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Thursday, June 15, 2000
A death, a trial, acquittal and 'back to the farm'
By Hart Seely

Cameras filled the courtroom. The famous writer Dominick Dunne sat in the gallery. The judge warned jury members not to discuss book deals.
"Delbert Ward did not murder his brother," defense lawyer Ralph Cognetti said in his opening statement. He described his client as "a child in the body of a man."
Lyman Ward
Ward brothers' friend Harry Thurston, left, and Lyman Ward join a recent reunion of the Wards and their supporters.
(Michelle Gabel)
Image copied from Syracuse Online
"The death of William Ward was at the hands of his brother," District Attorney Donald Cerio countered, showing Delbert's four-page confession.

The prosecution called neighbors, relatives and police investigators, including Eugene Rifenburg, who took Delbert's confession hours after Bill Ward died in the bed they shared. Cerio called Onondaga County Assistant Medical Examiner Humphrey Germaniuk, who had ruled the cause of Bill's death as suffocation.

The battle stressed its contestants. Cerio felt chest pains. Cognetti couldn't eat; his weight slipped to 110. Joe Spadafore, a private investigator working for the defense, had put his life and business on hold.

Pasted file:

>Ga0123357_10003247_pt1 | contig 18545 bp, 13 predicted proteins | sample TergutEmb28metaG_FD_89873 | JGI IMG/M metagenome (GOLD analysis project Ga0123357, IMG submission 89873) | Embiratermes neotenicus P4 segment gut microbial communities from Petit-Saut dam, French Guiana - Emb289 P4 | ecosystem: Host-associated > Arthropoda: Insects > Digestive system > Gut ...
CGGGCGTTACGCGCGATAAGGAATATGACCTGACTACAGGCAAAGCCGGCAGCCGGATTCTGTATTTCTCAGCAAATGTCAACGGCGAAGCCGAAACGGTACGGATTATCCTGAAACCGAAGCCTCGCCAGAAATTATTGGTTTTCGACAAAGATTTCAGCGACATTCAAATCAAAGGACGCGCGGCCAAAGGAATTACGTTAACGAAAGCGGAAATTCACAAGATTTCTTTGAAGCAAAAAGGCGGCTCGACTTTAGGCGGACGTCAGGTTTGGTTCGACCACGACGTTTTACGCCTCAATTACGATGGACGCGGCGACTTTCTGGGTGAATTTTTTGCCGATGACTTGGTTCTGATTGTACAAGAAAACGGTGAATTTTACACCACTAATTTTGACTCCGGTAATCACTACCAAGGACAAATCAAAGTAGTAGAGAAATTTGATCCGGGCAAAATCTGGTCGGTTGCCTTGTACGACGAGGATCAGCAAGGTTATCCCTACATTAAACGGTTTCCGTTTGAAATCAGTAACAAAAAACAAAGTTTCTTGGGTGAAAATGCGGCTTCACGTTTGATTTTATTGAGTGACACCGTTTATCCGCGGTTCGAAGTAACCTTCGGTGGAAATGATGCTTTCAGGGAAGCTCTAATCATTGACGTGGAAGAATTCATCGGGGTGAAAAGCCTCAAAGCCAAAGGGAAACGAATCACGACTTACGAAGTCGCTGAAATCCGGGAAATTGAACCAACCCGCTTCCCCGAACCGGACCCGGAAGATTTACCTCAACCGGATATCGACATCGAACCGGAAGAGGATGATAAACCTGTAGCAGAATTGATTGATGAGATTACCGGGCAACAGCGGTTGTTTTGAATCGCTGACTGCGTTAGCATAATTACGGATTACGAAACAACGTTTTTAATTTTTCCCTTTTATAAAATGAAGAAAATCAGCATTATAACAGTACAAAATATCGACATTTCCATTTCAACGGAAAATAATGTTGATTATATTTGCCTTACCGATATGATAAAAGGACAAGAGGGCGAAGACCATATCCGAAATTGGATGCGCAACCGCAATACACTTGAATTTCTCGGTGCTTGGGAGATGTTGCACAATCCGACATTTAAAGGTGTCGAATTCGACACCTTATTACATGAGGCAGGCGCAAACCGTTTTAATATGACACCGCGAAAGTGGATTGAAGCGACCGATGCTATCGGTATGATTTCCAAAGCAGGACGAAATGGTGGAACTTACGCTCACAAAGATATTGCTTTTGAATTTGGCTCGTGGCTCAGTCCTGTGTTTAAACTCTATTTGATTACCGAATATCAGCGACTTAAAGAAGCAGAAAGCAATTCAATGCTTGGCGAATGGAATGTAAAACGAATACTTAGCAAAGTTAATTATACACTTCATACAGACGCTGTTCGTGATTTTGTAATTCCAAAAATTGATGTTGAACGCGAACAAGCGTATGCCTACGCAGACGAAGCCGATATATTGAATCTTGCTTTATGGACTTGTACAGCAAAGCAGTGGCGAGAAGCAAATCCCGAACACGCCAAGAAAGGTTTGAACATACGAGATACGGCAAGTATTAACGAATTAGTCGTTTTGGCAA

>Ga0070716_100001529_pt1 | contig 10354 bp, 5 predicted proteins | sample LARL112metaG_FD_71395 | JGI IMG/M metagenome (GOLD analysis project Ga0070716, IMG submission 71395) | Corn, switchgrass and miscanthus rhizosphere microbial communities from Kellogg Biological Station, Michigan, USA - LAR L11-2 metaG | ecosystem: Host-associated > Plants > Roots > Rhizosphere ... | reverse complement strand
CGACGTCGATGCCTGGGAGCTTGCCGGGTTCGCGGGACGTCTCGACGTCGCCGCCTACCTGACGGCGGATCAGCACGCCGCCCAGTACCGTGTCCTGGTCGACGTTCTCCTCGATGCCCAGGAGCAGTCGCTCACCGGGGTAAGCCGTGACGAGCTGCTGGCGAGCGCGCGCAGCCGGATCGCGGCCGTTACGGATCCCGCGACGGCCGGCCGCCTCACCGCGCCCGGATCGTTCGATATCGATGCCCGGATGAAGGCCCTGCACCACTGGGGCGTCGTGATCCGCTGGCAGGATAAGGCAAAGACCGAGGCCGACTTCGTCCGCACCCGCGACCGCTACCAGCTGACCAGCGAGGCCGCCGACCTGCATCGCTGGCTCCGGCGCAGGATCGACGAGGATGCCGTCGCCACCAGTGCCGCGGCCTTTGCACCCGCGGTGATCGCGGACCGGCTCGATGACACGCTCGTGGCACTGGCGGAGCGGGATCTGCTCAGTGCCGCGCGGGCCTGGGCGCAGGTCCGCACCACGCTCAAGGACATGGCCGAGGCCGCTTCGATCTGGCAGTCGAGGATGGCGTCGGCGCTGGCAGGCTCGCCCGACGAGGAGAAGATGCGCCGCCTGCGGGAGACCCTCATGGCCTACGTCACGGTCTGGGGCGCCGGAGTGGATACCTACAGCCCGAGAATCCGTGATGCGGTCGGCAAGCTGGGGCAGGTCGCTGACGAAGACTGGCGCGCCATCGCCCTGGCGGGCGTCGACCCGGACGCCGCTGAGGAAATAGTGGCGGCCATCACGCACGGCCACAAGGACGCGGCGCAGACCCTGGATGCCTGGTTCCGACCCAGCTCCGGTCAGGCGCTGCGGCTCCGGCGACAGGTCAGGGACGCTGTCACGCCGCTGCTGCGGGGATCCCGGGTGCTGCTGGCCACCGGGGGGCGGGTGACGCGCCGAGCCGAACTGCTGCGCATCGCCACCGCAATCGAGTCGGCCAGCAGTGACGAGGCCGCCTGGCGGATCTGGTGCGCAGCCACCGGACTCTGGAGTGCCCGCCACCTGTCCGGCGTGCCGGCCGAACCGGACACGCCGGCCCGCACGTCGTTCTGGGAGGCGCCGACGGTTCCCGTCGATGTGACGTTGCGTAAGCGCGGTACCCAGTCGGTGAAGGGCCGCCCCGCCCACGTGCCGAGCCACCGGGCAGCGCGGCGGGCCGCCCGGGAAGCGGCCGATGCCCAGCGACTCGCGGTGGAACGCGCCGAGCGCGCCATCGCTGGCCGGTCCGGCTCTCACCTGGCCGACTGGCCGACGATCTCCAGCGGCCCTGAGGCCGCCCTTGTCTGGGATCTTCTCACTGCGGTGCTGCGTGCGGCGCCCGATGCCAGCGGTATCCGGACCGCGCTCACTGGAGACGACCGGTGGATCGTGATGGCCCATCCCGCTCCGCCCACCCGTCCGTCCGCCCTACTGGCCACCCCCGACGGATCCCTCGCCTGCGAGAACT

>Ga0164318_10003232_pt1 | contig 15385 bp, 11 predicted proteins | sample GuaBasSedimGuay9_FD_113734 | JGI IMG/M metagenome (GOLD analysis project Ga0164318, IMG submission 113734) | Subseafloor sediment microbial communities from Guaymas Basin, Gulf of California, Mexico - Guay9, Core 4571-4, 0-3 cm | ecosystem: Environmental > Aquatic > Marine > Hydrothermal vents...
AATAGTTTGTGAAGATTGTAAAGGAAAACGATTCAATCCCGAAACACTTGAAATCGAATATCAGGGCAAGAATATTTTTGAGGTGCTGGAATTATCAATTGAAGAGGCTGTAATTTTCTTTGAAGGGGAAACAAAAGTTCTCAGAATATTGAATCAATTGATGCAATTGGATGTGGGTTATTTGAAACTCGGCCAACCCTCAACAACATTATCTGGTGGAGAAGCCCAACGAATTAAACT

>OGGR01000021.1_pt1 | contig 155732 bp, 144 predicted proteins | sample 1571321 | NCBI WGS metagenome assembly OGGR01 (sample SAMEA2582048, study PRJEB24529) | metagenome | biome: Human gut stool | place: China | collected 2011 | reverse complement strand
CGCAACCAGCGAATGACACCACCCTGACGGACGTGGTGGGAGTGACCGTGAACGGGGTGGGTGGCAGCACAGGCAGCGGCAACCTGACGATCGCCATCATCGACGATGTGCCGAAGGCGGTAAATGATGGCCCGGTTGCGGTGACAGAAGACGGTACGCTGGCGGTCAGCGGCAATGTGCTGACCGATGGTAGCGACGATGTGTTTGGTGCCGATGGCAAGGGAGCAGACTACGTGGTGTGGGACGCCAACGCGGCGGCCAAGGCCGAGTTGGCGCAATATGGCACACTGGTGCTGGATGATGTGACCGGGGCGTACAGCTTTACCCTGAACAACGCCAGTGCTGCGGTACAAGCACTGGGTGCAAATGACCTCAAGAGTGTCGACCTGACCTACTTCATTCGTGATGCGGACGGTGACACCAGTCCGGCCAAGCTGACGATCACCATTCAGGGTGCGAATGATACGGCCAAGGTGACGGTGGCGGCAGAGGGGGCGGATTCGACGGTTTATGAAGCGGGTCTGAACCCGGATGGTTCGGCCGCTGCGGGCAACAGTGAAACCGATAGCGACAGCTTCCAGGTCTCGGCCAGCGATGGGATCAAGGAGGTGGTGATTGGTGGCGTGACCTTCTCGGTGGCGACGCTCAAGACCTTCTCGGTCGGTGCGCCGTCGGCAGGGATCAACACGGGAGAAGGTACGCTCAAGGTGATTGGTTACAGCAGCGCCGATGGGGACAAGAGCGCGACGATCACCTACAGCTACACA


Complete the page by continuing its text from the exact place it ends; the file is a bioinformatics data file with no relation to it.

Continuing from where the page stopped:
A week before the trial, Cognetti had offered a plea bargain: He'd let Delbert plead guilty to manslaughter, if the court guaranteed probation.

"I would have pleaded him to anything, as long as it would have kept him out of jail," Cognetti now says. But the offer came dead on arrival. Cerio would not let a manslaughter conviction go without jail time. And Delbert's friends, certain of his innocence, wanted no compromises.

So the case now hinged on two testimonies - Delbert and Lyman Ward. And once they took the stand, all bets were off.

Lyman took the oath late on a Tuesday. After a few warm-up questions, Cerio raised the statement Lyman signed the night of Bill's death.

"Did there ever come a time when you and Delbert talked about ending Bill's life?" the prosecutor asked.

"No," Lyman replied.

Even over the court's public address amplifiers, Lyman's raspy voice barely carried to the jury. He sounded hoarse, breathless.